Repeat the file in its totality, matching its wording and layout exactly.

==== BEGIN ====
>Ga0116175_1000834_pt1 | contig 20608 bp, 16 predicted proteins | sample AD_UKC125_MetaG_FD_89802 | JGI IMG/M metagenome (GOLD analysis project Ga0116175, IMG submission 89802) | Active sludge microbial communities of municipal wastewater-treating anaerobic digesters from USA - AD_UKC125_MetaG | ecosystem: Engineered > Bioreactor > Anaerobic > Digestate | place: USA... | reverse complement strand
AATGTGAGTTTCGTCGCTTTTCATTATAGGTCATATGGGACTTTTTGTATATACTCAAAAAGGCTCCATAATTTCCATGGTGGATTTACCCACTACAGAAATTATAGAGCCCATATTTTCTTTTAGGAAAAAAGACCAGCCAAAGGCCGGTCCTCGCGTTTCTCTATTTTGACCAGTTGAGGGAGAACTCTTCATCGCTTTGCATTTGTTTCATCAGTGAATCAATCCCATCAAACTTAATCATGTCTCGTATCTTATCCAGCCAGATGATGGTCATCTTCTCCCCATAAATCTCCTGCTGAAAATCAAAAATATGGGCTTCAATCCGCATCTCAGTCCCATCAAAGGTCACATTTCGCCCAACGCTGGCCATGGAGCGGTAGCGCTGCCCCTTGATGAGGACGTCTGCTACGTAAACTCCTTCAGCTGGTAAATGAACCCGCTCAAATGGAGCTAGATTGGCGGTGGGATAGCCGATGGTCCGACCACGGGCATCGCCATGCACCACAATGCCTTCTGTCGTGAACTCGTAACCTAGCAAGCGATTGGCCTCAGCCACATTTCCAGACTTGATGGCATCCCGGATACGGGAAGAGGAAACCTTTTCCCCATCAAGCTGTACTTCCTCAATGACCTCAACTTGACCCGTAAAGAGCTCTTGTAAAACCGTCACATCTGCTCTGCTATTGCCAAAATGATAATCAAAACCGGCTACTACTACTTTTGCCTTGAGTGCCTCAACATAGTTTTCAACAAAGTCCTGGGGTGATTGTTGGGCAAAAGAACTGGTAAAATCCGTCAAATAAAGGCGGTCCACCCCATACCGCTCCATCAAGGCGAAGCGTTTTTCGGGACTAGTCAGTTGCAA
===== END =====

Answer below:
>Ga0116175_1000834_pt1 | contig 20608 bp, 16 predicted proteins | sample AD_UKC125_MetaG_FD_89802 | JGI IMG/M metagenome (GOLD analysis project Ga0116175, IMG submission 89802) | Active sludge microbial communities of municipal wastewater-treating anaerobic digesters from USA - AD_UKC125_MetaG | ecosystem: Engineered > Bioreactor > Anaerobic > Digestate | place: USA... | reverse complement strand
AATGTGAGTTTCGTCGCTTTTCATTATAGGTCATATGGGACTTTTTGTATATACTCAAAAAGGCTCCATAATTTCCATGGTGGATTTACCCACTACAGAAATTATAGAGCCCATATTTTCTTTTAGGAAAAAAGACCAGCCAAAGGCCGGTCCTCGCGTTTCTCTATTTTGACCAGTTGAGGGAGAACTCTTCATCGCTTTGCATTTGTTTCATCAGTGAATCAATCCCATCAAACTTAATCATGTCTCGTATCTTATCCAGCCAGATGATGGTCATCTTCTCCCCATAAATCTCCTGCTGAAAATCAAAAATATGGGCTTCAATCCGCATCTCAGTCCCATCAAAGGTCACATTTCGCCCAACGCTGGCCATGGAGCGGTAGCGCTGCCCCTTGATGAGGACGTCTGCTACGTAAACTCCTTCAGCTGGTAAATGAACCCGCTCAAATGGAGCTAGATTGGCGGTGGGATAGCCGATGGTCCGACCACGGGCATCGCCATGCACCACAATGCCTTCTGTCGTGAACTCGTAACCTAGCAAGCGATTGGCCTCAGCCACATTTCCAGACTTGATGGCATCCCGGATACGGGAAGAGGAAACCTTTTCCCCATCAAGCTGTACTTCCTCAATGACCTCAACTTGACCCGTAAAGAGCTCTTGTAAAACCGTCACATCTGCTCTGCTATTGCCAAAATGATAATCAAAACCGGCTACTACTACTTTTGCCTTGAGTGCCTCAACATAGTTTTCAACAAAGTCCTGGGGTGATTGTTGGGCAAAAGAACTGGTAAAATCCGTCAAATAAAGGCGGTCCACCCCATACCGCTCCATCAAGGCGAAGCGTTTTTCGGGACTAGTCAGTTGCAA